Cohen MH, Olszewski Y, Branson B, et al. AIDS. 2003;17:2121–2124
Purpose of the Study.
The US Food and Drug Administration recently approved the OraQuick rapid human immunodeficiency virus-1 (HIV-1) antibody test (OraSure Technologies, Bethlehem, PA). The test is designed for point-of-care testing for HIV. The test is performed with a tiny amount of blood, and results are available within 20 to 30 minutes. Remarkably, this test is as sensitive and specific as the standard enzyme-linked immunosorbent assay for HIV-specific antibodies. The purpose of this study was to evaluate the differences in turnaround times between hospitals where obstetric staff members performed the rapid test at the point of care and a hospital where testing was performed in the hospital laboratory.
During a 7-month period, 5771 women were evaluated in the labor and delivery areas of the target hospitals, and 514 met the criteria for rapid HIV testing. Of those, a total of 225 women were tested at 3 hospitals that used point-of-care testing and 155 were tested at a hospital that used the laboratory for the same test. Standard enzyme-linked immunosorbent assays confirmed 100% of the rapid test results. Three women were identified as being HIV infected; in those instances, antiretroviral therapy was administered during labor and delivery and/or administered to the neonate. The median turnaround time at the 3 hospitals that used point-of-care testing was 45 minutes (range: 30 minutes to 2.5 hours); the hospital that used the laboratory had a median time of >3.5 hours (range: 94 minutes to >16 hours; P < .0001).
The OraQuick rapid HIV-1 antibody test is a highly accurate measure of HIV risk, for use in a number of clinical settings. With the OraQuick test, hospitals can rapidly identify HIV-infected individuals. This study demonstrates that true point-of-care testing dramatically reduces the time needed for test result availability and allows clinical interventions in a timely manner.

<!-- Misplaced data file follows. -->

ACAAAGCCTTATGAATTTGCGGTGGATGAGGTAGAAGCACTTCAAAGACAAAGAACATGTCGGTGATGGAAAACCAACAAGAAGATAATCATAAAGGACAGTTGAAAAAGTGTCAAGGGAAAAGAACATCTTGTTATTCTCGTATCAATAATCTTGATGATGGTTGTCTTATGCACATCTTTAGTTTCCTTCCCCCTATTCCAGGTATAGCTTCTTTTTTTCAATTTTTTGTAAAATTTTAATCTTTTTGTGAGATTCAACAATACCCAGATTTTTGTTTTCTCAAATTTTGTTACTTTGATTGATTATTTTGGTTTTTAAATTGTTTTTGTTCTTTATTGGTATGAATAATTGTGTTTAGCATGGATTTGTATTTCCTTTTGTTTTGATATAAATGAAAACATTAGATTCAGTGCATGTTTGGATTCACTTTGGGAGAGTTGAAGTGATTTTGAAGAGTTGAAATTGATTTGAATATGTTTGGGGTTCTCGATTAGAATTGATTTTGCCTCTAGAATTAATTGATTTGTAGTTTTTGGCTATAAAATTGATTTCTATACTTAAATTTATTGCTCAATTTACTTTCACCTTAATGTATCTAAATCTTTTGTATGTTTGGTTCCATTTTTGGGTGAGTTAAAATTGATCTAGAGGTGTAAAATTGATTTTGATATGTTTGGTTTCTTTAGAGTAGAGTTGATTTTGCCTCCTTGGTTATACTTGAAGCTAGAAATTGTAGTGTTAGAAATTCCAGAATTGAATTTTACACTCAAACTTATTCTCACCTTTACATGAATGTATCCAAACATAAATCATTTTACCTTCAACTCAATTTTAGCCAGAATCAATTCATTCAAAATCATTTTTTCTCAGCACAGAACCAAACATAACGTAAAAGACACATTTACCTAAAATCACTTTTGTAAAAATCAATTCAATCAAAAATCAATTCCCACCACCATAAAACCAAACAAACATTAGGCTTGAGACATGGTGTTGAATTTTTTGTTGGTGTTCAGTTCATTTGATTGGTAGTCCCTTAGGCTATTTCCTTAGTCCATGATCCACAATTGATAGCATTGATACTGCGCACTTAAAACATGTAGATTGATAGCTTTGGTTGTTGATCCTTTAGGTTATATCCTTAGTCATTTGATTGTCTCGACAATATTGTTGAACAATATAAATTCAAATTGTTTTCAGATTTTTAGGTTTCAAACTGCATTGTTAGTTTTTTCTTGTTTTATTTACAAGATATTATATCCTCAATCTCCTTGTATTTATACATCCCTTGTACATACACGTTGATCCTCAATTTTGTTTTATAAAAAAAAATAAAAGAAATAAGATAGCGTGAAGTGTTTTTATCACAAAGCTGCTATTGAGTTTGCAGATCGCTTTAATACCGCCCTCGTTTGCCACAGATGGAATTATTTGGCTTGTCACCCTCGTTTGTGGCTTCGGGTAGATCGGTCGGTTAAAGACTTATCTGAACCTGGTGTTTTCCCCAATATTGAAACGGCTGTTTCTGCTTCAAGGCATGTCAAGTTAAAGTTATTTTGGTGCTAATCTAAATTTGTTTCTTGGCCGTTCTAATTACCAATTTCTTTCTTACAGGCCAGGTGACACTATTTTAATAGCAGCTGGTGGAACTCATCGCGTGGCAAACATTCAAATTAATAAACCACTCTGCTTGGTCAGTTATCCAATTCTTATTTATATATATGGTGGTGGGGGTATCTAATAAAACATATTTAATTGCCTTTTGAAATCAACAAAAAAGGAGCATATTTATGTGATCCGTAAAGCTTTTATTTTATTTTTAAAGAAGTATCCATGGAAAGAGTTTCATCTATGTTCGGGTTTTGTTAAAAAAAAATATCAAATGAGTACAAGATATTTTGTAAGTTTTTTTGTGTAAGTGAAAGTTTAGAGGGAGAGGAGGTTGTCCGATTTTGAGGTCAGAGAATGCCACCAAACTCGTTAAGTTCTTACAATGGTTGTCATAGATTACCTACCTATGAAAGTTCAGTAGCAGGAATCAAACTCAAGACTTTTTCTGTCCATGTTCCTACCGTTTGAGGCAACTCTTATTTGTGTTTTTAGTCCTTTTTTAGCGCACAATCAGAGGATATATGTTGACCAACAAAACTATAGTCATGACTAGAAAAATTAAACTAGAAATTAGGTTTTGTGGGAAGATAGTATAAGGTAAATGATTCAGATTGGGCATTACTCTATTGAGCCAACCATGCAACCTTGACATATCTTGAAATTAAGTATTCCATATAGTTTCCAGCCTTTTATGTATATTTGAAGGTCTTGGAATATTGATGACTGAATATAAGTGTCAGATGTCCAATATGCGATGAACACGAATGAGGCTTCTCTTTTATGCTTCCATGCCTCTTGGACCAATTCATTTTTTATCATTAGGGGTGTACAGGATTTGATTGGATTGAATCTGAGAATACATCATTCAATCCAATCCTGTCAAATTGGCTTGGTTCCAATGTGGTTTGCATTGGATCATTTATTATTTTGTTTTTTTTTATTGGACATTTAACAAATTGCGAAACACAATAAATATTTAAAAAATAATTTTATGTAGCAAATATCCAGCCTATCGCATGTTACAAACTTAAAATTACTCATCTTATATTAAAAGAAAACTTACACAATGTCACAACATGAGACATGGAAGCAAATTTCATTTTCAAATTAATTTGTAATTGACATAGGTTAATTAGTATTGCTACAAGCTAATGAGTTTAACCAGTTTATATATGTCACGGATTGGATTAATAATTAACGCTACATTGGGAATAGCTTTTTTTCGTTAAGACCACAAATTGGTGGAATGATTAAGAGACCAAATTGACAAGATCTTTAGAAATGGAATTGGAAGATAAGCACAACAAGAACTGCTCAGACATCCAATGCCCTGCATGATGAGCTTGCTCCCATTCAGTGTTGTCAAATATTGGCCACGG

Same-day access to HIV test results could greatly reduce the number of adults who are tested but never return to the test site for their HIV test results. The availability of the OraQuick test also has the potential to reduce the already low incidence of perinatal HIV transmission. It currently takes days to obtain HIV antibody test results for individuals presenting to a hospital or clinic. For women who have received no prenatal care and who present in labor, this time frame precludes the implementation of antiretroviral therapy during labor and delays the administration of antiretroviral agents to the newborn. In many cases, the delay exceeds the 48- to 72-hour period within which transmission might be reduced with treatment of the newborn. Finally, the availability of the OraQuick test might reduce the time that caregivers would need to receive antiretroviral agents after accidental sharps exposures, with the source being quickly shown to be HIV-negative. Anyone who has needed to take an antiretroviral “cocktail” for even 2 or 3 days can understand the potential savings in emotional stress and physical discomfort in such situations.